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The following books by Robert Paul Wolff are available on Amazon.com as e-books: KANT'S THEORY OF MENTAL ACTIVITY, THE AUTONOMY OF REASON, UNDERSTANDING MARX, UNDERSTANDING RAWLS, THE POVERTY OF LIBERALISM, A LIFE IN THE ACADEMY, MONEYBAGS MUST BE SO LUCKY, AN INTRODUCTION TO THE USE OF FORMAL METHODS IN POLITICAL PHILOSOPHY.
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Sunday, September 11, 2016

WHAT TO DO AFTER YOU SWEAR OFF POLITICS

My self-imposed ban on political cable news and internet election commentary has left something of a hole in my day, which I fill with walks and visits to YouTube to watch videos of baroque music.  This afternoon I listened to a lovely performance of Monteverdi’s great duet for two countertenors [or, in this instance, a countertenor and a soprano], Zefiro torna.  I first heard this piece in Sanders Theater at Harvard, with the great countertenor Russell Oberlin singing the lead voice.  This must be fifty-five years ago or thereabouts, when countertenors were just making their way in the American classical music world. 

The first countertenor to appear in America [in the 20th century, at any rate] was of course Alfred Deller.  I heard him also at Sanders Theater, and his voice range was so unfamiliar to American audiences that Deller made it a point to make a little speech, just so folks could hear that his speaking voice was in a customary male range.  Deller was not, in fact, a true countertenor, I believe, and wonderful though he was, the singers who came after him have been markedly better.


One small personal story about countertenors.  Back in 1986 or thereabouts, I was driving my son, Tobias, home from high school one day and I asked, as a father will, what he had been doing lately in school.  He replied that he had joined a madrigal group there which gave concerts in period costumes and all.  I was delighted, and replied that when I was at Harvard as an undergraduate, I had sung madrigals with two of my friends.  “What are you singing?” I asked.  He replied by opening his mouth to sing a few bars.  Out of his mouth came a pure, exquisite countertenor voice.  I was so delighted that I said, “Tobias, that is the most wonderful thing any son of mine has ever done!”  Inasmuch as Tobias’ older brother had by then earned a reputation as the strongest junior chess player in America, it was not an idle compliment.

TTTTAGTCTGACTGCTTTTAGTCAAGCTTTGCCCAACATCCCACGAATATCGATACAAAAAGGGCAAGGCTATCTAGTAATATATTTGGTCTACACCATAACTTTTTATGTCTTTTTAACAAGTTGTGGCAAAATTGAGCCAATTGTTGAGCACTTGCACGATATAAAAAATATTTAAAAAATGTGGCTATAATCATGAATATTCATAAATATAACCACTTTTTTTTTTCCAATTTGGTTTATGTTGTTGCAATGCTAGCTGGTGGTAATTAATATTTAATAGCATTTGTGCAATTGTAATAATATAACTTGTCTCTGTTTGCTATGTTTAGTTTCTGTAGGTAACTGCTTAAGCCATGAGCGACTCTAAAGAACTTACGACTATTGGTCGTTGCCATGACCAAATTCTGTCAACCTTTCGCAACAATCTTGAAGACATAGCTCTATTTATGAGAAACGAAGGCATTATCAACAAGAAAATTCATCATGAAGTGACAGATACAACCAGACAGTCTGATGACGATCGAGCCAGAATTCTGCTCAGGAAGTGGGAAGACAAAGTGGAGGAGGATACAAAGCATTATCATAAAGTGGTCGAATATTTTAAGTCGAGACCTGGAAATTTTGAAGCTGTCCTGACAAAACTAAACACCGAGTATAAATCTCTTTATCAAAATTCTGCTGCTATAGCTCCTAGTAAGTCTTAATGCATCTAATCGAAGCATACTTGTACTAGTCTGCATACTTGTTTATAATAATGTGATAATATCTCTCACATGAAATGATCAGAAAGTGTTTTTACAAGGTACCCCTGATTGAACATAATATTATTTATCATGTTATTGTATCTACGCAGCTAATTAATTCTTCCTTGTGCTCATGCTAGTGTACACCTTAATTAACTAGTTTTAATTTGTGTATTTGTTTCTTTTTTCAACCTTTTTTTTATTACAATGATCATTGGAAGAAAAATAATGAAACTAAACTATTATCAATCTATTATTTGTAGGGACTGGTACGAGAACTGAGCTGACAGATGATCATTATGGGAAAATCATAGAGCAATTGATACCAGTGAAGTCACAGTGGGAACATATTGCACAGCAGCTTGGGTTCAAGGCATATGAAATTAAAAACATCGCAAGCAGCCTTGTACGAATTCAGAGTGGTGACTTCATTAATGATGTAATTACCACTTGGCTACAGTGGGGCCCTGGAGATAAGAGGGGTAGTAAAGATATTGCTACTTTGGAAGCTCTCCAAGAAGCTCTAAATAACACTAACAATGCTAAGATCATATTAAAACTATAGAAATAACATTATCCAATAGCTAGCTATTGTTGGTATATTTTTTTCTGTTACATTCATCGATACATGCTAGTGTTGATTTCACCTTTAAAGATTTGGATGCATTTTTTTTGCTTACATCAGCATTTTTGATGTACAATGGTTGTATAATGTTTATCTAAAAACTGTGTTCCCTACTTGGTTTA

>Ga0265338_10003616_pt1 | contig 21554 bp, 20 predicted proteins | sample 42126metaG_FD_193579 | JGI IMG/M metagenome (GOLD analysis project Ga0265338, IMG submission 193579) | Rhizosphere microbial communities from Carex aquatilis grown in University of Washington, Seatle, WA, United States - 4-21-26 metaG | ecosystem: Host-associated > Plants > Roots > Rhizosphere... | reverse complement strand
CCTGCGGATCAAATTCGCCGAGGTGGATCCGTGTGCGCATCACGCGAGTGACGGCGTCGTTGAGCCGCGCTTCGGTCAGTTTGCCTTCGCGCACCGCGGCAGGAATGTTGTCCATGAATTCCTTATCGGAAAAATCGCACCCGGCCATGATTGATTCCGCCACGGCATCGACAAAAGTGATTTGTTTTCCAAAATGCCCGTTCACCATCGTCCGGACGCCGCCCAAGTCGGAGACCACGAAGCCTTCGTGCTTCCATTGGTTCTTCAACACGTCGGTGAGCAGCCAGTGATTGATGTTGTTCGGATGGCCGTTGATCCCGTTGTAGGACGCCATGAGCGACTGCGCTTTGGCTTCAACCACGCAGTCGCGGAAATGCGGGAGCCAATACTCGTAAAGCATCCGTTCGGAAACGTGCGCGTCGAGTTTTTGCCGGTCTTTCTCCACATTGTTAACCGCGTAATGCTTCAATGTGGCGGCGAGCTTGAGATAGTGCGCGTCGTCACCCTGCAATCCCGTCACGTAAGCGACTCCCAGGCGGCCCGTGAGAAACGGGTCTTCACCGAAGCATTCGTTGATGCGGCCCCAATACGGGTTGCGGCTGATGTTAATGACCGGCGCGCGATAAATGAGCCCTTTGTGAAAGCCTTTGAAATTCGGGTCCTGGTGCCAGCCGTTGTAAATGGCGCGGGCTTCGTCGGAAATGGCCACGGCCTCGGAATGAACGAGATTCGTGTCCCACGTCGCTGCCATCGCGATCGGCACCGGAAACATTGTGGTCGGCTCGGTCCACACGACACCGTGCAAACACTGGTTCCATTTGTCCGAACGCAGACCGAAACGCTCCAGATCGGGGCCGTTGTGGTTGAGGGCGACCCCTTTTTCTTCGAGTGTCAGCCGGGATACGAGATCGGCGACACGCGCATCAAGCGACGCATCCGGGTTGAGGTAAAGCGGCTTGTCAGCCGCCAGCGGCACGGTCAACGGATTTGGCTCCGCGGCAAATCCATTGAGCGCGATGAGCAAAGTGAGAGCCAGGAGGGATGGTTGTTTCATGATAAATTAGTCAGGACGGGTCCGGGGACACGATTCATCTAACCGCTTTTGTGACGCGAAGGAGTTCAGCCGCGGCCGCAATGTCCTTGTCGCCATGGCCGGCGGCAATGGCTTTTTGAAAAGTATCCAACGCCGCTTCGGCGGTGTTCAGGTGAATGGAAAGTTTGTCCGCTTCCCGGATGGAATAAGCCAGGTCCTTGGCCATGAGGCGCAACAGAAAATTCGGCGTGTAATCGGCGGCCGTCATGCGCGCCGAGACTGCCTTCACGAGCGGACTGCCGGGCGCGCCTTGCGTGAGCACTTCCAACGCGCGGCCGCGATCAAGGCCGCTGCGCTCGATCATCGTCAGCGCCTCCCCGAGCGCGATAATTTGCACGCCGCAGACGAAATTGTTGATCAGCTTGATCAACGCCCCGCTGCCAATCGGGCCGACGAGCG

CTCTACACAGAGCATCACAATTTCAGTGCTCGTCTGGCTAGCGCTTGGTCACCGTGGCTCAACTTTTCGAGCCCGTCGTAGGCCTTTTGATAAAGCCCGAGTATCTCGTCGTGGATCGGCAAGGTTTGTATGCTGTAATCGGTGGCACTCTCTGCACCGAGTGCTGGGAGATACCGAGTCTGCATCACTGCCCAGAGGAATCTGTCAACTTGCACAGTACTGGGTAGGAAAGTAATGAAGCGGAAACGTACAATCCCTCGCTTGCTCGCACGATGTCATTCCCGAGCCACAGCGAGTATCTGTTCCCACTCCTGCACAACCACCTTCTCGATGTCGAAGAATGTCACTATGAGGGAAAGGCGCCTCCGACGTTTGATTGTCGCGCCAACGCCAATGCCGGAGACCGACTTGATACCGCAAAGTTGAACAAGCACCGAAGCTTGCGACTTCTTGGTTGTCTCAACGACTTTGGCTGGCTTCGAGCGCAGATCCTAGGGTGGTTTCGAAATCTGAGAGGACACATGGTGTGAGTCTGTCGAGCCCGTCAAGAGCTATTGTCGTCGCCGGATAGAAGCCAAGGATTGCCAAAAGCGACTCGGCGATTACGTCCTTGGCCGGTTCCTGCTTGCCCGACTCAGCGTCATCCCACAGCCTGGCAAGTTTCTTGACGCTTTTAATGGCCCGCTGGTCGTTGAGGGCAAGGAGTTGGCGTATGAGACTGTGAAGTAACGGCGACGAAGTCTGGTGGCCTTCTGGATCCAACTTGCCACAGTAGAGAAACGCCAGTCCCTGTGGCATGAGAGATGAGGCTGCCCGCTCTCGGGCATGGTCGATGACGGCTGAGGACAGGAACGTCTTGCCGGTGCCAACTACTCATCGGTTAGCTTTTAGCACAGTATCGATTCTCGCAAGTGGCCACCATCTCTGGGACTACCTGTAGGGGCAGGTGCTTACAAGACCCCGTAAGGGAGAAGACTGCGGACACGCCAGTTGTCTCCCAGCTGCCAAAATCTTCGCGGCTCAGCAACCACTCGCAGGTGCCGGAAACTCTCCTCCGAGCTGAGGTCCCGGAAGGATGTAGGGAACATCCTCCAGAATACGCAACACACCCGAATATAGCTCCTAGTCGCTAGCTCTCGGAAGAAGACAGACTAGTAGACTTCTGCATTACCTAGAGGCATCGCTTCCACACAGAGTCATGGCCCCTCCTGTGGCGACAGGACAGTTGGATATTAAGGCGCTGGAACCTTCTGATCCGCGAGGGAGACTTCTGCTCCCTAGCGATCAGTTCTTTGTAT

6 comments:

Keith said...

Thank you for your thoughts on withdrawal from the political madness. I am trying too. Even NPR has become unbearable. Don't wake me when it's over.

maxgud said...

It is true I have checked out of politics too. But I am always optimistic of the future when they have the Senate Youth C-Span video. When high schoolers criticize the political elite for bickering, it warms my heart.

https://www.c-span.org/video/?406058-1/qa-us-senate-youth-program

s. wallerstein said...

From distraction from being over involved in politics and the media, I recommend John Le Carré's novels.

I've read almost all of them over the last 35 years or so. For those who have never read Le Carré, start with The Spy Who Came in From the Cold, but since lots of people have read The Spy and no other Le Carré novel, try Tinker, Tailor, Soldier, Spy. That starts slow, as do many Le Carré novels: you read the first 50 or 60 pages and you wonder where this guy is going and suddenly, you're hooked and you have to find out not so much who done it as who is who.

One of the reasons why Le Carré distracts from being obsessed by politics is that Le Carré is a very political spy novelist (he is not Ian Fleming), but he views politics as a spectator from an almost Thucydidean distance: there are no good guys, no party or side which embodies the Good or Reason or Utopia, but there are personal virtues: loyalty, commitment, friendship, love, courage (generally not physical courage in Le Carré by the way).

Robert Paul Wolff said...

Thanks for the suggestion. I have read many of the John Le carre novels, so yesterday I ordered from Amazon the latest John Sandford novel about his character Lucas Davenport. Now that I have sworn off politics, I am appalled to discover how much free time I have! I can only go over my next lecture in my head so many times. Maybe I should take up a hobby.

Venkataraman Amarnath said...

I thought writing was your hobby.

Andrew Lionel Blais said...

How about reading Hegel or Derrida?